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Predicting Drugs' Harm To Kidneys

Drug Safety: Biomarkers in urine can better predict injurious effects of drug candidates

by David Pittman
May 17, 2010 | A version of this story appeared in Volume 88, Issue 20

Credit: Merck & Co.
Merck scientists David Gerhold (left) and Sean Troth evaluate microscopic images of drug-induced kidney damage.
Credit: Merck & Co.
Merck scientists David Gerhold (left) and Sean Troth evaluate microscopic images of drug-induced kidney damage.

A consortium of drug developers, manufacturers, and regulators has shown that seven proteins can better predict drug toxicity in kidneys, a series of papers in Nature Biotechnology explain (2010, 28, 431–494).

The group has been examining markers in animal urine to identify better signals of drugs that are potentially harmful to the kidney.

Scientists hope to identify toxicity to humans before drugs enter clinical trials. The goal is to avoid wasting time, money, and resources on drug candidates that are later tossed because of harmful side effects. Researchers believe they can do this by qualifying biomarkers, such as proteins from certain organs that indicate injury from a drug.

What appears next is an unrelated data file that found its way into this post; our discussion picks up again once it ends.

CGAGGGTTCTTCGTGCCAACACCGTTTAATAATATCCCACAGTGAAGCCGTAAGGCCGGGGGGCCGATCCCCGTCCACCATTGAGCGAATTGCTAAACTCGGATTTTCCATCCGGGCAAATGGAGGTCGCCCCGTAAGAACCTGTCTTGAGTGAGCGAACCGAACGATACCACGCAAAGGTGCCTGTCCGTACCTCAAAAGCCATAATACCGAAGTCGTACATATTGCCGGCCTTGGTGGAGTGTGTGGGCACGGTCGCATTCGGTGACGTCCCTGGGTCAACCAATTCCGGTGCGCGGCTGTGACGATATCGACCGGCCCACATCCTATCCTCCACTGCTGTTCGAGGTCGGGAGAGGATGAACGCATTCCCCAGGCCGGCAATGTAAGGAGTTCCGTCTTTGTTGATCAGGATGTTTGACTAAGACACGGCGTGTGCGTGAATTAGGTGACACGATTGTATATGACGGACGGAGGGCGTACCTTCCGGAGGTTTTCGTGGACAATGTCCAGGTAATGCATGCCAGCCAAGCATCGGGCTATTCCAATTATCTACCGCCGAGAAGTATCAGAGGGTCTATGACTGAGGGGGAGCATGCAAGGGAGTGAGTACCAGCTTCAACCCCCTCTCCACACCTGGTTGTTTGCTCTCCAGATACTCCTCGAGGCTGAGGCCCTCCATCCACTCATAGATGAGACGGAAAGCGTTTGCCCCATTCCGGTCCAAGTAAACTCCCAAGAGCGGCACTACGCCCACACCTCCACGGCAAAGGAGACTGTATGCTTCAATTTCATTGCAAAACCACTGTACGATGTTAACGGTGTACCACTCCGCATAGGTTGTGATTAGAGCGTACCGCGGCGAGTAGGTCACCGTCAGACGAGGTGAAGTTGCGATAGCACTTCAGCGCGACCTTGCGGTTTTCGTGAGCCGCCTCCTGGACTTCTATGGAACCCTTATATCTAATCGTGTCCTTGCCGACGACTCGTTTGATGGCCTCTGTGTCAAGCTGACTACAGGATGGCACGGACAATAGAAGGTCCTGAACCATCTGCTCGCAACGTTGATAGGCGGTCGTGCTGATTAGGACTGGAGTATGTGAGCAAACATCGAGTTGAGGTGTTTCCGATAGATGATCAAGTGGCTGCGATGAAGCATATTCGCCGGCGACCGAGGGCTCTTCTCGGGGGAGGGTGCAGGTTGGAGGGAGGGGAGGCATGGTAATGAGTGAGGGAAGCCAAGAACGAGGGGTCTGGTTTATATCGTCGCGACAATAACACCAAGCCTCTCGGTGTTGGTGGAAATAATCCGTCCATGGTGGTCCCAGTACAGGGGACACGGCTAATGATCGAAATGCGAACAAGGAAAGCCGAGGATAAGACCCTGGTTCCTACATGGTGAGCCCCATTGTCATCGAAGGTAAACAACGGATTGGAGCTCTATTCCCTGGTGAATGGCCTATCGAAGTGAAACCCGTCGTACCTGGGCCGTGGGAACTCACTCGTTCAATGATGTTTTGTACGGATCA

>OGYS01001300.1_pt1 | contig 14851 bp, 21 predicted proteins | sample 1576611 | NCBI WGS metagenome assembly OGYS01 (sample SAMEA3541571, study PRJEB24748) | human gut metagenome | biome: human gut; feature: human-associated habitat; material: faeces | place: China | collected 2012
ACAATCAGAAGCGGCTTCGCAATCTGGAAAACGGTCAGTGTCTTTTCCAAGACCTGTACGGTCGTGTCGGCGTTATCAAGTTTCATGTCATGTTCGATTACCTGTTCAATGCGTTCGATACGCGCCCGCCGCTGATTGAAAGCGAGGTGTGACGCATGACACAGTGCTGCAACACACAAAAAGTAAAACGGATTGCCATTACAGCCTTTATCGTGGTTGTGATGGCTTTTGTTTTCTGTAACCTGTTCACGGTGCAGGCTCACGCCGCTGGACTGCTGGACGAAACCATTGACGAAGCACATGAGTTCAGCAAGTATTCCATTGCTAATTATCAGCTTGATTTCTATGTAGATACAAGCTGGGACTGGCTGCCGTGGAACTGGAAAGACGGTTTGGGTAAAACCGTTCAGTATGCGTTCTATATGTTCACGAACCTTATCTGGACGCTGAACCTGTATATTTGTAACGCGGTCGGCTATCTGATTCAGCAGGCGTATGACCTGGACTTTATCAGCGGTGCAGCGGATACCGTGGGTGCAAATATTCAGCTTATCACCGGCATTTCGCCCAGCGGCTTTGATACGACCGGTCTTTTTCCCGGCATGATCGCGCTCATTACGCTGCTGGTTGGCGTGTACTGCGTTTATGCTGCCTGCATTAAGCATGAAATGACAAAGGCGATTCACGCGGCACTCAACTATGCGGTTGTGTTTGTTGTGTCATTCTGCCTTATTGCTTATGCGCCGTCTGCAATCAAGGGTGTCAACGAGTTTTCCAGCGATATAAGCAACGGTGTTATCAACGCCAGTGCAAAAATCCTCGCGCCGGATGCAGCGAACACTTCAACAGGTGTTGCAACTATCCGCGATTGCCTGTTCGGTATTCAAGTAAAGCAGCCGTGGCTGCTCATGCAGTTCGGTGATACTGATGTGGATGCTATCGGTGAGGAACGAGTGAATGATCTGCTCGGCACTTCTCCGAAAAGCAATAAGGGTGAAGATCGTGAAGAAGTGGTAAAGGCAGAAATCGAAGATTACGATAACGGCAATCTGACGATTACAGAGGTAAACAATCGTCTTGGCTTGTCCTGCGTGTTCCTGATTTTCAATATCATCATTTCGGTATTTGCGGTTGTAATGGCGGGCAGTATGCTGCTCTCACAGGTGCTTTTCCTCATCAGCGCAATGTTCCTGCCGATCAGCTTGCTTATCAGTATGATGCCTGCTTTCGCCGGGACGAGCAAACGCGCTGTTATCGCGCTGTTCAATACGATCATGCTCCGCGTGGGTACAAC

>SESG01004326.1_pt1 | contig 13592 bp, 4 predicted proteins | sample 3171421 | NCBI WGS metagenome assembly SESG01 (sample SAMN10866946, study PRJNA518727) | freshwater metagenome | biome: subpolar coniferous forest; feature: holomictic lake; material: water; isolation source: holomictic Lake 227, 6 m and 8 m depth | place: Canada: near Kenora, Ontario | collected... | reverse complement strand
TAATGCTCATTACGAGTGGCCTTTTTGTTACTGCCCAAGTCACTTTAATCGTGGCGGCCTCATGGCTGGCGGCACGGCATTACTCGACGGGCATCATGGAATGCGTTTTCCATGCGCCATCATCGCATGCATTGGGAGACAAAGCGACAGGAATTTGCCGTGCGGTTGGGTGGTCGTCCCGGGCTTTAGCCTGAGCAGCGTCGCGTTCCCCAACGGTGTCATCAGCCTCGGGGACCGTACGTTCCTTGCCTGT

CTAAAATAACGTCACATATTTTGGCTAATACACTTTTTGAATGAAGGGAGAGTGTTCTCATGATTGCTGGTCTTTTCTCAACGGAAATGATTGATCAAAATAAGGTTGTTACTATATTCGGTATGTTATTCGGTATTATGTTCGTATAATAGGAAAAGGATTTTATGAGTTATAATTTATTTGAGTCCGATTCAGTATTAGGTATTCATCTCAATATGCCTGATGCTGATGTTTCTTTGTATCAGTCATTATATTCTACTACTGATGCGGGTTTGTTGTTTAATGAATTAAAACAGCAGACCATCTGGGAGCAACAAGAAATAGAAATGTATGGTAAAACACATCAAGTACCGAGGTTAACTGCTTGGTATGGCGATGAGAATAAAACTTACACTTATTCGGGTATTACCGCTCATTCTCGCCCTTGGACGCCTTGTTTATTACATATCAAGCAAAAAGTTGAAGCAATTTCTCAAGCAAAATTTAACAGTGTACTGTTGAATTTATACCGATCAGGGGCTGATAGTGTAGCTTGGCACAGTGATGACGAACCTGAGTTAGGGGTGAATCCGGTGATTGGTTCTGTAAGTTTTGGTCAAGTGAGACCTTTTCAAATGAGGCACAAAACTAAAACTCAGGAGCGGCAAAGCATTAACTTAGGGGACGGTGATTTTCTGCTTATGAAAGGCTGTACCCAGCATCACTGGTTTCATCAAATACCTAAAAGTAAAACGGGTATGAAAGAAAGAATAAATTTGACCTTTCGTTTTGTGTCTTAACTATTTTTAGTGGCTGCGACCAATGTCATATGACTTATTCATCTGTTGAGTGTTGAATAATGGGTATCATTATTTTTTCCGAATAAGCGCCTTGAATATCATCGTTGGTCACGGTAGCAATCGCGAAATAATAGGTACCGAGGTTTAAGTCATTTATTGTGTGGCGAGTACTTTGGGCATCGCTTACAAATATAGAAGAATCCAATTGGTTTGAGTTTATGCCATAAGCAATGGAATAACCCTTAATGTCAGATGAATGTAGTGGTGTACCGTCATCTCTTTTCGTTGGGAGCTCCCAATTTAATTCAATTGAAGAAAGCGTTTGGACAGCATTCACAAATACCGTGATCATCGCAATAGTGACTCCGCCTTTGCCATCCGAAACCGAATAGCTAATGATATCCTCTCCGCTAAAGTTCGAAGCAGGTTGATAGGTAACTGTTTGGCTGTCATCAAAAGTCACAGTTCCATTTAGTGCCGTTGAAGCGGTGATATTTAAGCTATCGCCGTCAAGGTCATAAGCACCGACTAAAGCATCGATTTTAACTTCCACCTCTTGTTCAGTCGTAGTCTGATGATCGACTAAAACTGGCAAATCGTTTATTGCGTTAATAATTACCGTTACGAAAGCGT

The consortium’s inspection of 23 potential biomarkers of kidney injury identified seven proteins that can be tracked in urine in early-stage drug testing to monitor safety.

Critical Path Initiative, the consortium of drugmakers and regulators, was launched in 2006 by FDA and the European Medicines Agency (EMA) with the hope of collaborating and streamlining the process of identifying potentially toxic drugs before testing them in humans. The task was deemed too large for any one entity, so drug companies are working with FDA and EMA to make it possible.

Consortium members shared their preclinical biomarkers for examination by other members. The proteins found are more sensitive and precise indicators than the current ones, blood-urea nitrogen and serum creatinine. The new biomarkers can eliminate the blind spots left from conventional tests, Merck & Co. safety assessor Frank D. Sistare tells C&EN. The next step, he says, is to perform a clinical study of the identified proteins.

“These findings will impact drug development and likely have an important impact on surveillance for drug toxicity in humans,” says Joseph V. Bonventre, a professor of medicine and health sciences technology at Harvard Medical School who studies the mechanism of kidney injury and repair.

The consortium is also working to find biomarkers for injury to the liver and other organs.



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